Razz (aka. Grahame Robert Feasey) 1952 - 2018.
Poet, Musician, Artist and Survivor.
Grahame Robert Feasey was born on the 21st December 1952 in Portsmouth, the second of three children to Bob and Joan, arriving after Diane and before Sandra. Bob was initially an aircraft fitter, then a maintenance engineer and in later life became a gardener. Joan was a telegraphic operator at the Post Office, but left when she had Diane and became a full time Mum.
When the family was quite young, his father Bob purchased a motorbike and sidecar which led to many exciting adventures were had, sometimes with a sidecar full of cousins or friends earning them the nickname: the ‘Mad Feasey’s’.
On leaving school, Grahame took an apprenticeship in the dockyard learning sign writing. However, inspired by late 1960s music, poetry and culture, he set off to do some travelling.
This took him to Kent hop picking then on to the commune on Eel Pie Island, Twickenham.
On his return to Portsmouth he met Laura. They were together for three and a half years and worked together in hotels in Cromer, Norfolk before moving to Wales where they parted company. Grahame stayed in Wales for a time living in a commune before moving to London where he eventually met his soul mate Vivien.
Grahame had always loved and written poetry from a young age; aswell as playing guitar writing a lot of his own music along the way. Viv played piano, violin and guitar so off they went performing and enjoying life together.
Grahame went on to do poetry workshops, where he helped many people in challenging circumstances through poetry which he loved doing.
Grahame was also very involved with the Bunjies Club in Soho. Attracted by the which was a great success and something he really enjoyed but sadly it closed down. You can find some of his posters on this site.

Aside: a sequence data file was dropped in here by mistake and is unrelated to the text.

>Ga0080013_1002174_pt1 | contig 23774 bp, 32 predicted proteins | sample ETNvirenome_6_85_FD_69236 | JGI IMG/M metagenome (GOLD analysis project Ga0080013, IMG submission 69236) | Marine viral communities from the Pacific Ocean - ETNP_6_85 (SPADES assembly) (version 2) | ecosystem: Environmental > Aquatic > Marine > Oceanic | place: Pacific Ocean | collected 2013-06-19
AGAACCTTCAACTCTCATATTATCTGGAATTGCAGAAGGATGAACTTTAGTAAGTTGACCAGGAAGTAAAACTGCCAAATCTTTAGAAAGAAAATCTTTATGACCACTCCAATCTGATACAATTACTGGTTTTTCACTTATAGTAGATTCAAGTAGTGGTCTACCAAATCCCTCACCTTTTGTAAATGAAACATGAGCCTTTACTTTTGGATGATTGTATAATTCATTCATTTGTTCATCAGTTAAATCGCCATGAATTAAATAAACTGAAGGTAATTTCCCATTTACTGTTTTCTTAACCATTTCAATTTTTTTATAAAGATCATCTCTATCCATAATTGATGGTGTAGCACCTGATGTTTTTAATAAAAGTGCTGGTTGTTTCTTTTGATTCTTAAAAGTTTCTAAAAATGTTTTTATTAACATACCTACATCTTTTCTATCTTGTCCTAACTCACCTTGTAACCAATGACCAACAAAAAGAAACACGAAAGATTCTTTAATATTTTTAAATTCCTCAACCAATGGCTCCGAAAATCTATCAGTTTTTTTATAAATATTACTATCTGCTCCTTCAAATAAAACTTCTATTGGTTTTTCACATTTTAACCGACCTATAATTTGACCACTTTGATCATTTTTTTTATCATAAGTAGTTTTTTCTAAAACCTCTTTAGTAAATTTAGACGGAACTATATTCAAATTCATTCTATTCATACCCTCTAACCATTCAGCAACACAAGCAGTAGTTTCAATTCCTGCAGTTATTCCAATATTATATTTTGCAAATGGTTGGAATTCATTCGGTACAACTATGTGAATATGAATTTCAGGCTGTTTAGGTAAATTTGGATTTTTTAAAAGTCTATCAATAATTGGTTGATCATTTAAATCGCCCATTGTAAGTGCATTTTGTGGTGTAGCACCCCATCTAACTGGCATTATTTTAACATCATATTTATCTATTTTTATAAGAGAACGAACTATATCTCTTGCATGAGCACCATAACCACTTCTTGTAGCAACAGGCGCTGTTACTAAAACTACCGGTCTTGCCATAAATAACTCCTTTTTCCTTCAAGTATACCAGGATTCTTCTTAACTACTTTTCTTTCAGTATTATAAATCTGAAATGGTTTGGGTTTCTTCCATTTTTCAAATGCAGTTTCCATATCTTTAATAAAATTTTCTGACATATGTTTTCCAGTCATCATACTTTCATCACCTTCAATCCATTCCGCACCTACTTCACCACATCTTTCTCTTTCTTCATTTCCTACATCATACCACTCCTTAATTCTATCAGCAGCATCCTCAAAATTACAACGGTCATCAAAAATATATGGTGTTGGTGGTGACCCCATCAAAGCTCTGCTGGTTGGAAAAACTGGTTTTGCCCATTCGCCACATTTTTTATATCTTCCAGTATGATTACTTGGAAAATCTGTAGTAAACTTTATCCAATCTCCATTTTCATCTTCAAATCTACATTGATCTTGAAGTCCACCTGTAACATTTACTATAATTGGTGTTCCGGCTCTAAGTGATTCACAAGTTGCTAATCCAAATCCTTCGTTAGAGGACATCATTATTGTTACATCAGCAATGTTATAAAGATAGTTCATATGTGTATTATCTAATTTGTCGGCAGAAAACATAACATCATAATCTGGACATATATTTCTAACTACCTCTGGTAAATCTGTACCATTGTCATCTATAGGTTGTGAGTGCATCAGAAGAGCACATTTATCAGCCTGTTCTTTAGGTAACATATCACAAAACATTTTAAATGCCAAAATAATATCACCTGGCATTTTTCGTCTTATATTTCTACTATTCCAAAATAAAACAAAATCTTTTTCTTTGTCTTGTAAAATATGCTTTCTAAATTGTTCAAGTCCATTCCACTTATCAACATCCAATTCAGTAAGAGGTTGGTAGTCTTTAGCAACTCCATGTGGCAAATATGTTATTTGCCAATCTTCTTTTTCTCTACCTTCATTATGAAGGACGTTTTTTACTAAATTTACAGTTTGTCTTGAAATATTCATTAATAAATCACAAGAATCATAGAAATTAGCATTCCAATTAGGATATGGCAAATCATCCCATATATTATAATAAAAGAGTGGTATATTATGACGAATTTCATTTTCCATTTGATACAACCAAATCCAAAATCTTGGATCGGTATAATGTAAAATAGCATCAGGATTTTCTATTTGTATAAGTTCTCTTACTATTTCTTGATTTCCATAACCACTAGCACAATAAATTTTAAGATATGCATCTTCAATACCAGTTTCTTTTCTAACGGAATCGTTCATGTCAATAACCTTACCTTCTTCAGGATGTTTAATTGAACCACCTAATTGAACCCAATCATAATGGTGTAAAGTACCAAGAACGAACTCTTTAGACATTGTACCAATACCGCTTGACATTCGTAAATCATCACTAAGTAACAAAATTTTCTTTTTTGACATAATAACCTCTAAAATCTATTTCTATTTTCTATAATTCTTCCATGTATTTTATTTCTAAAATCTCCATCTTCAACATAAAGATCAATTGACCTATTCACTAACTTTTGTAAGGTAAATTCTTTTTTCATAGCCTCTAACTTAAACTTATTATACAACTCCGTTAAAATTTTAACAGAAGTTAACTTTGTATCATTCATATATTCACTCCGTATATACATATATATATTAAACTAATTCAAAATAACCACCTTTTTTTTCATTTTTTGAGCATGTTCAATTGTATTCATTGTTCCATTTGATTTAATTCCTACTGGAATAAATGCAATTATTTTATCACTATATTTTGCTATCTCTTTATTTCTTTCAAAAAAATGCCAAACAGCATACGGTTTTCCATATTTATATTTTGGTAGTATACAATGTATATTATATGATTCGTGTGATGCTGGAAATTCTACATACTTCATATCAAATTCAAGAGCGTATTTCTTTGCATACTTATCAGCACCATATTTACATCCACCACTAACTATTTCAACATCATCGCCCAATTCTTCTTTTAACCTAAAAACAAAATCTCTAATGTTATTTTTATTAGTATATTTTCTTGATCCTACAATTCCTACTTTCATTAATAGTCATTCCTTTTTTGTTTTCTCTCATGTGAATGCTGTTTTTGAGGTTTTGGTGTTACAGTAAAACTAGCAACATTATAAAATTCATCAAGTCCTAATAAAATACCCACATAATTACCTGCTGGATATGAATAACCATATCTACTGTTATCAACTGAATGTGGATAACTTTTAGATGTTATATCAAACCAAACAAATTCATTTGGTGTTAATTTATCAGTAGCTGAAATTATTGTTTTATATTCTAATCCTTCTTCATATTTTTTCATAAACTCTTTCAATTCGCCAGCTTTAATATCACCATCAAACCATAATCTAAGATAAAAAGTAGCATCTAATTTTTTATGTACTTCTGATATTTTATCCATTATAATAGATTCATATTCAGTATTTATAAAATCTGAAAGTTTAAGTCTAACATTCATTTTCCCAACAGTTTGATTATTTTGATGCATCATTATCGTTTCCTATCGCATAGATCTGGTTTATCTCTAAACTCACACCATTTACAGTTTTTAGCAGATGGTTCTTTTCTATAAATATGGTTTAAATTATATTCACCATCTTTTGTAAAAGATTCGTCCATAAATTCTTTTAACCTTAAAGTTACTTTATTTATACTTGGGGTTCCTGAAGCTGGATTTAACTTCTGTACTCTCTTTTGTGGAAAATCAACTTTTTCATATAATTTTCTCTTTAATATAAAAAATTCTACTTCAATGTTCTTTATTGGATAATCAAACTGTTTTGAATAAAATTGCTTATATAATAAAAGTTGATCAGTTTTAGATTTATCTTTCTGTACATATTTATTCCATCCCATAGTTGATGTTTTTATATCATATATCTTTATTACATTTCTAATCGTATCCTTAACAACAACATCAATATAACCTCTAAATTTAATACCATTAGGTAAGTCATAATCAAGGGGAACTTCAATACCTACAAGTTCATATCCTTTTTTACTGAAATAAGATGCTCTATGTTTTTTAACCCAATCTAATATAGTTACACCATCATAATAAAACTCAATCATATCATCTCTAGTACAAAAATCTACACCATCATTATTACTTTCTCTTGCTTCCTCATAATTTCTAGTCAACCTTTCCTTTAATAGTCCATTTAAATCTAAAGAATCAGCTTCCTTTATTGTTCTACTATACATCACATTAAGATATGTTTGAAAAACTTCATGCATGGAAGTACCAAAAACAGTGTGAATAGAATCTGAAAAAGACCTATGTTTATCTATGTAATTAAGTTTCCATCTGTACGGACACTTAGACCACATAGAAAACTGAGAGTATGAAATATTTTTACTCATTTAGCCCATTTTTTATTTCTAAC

After a period, Grahame and Viv travelled to America to live life with the Rajneesh movement (later known as OSHO) when upon returning to London they both changed their names. Viv became Sam and Grahame, Razz, which stayed with him for the rest of his life.
They were partners for many years. Sadly, Sam died aged only 52 which left Razz devastated.
He threw himself into the poetry workshops and performing; he organised Survivors poetry groups at venues such as Poetry Cafe, Covent Garden helping many people along the way. Through this and his unique work at the Tottenham Chances, Razz gained a reputation for what he did for others through music and poetry.
Although this was a person with a very giving nature, Razz had a very vulnerable side that not many people were aware of. This can be seen on this website in the records of his words through poetry, and the recordings of his music.
Razz loved the music of Lenard Cohen, The Kinks and the Beatles (his own music being influenced by John Lennon); Roy Harper and many others.
He would love to spend time at the wetlands near where he lived and visiting Kew Gardens, taking in the beauty around him and enjoying the wildlife and kingfishers. He would also feed the parrots and squirrels in the parks around London.
The theatre held a special place in his heart and he loved the many good times spent there with family and friends.
Sadly diagnosed with Liver Cancer in 2015, Razz was only given between two and ten months to survive. e stopped drinking and defied all the odds by living for a further two and a half years. That time gave all the family an opportunity to share some lovely times with Razz which has given them memories to treasure forever.
Razz maintained his sense of humour right to the end, saying while in hospital; "If this is dying then it’s pretty boring". Also Razz wanted to be buried with his girlfriend Sam where he thought he had a plot reserved, but sadly the plot had been sold ... His comment was, "I've lost the plot".
Razz's last days were spent at the Marie Curie Hospice where he was very well looked after and enjoyed the company of close friends and family.
He would want to be remembered as ‘Razz the poet and musician’ and for ‘his love for helping others on the road to recovery’. He had a great impact on people and touched the hearts of many. He will be greatly missed by all who knew and loved him.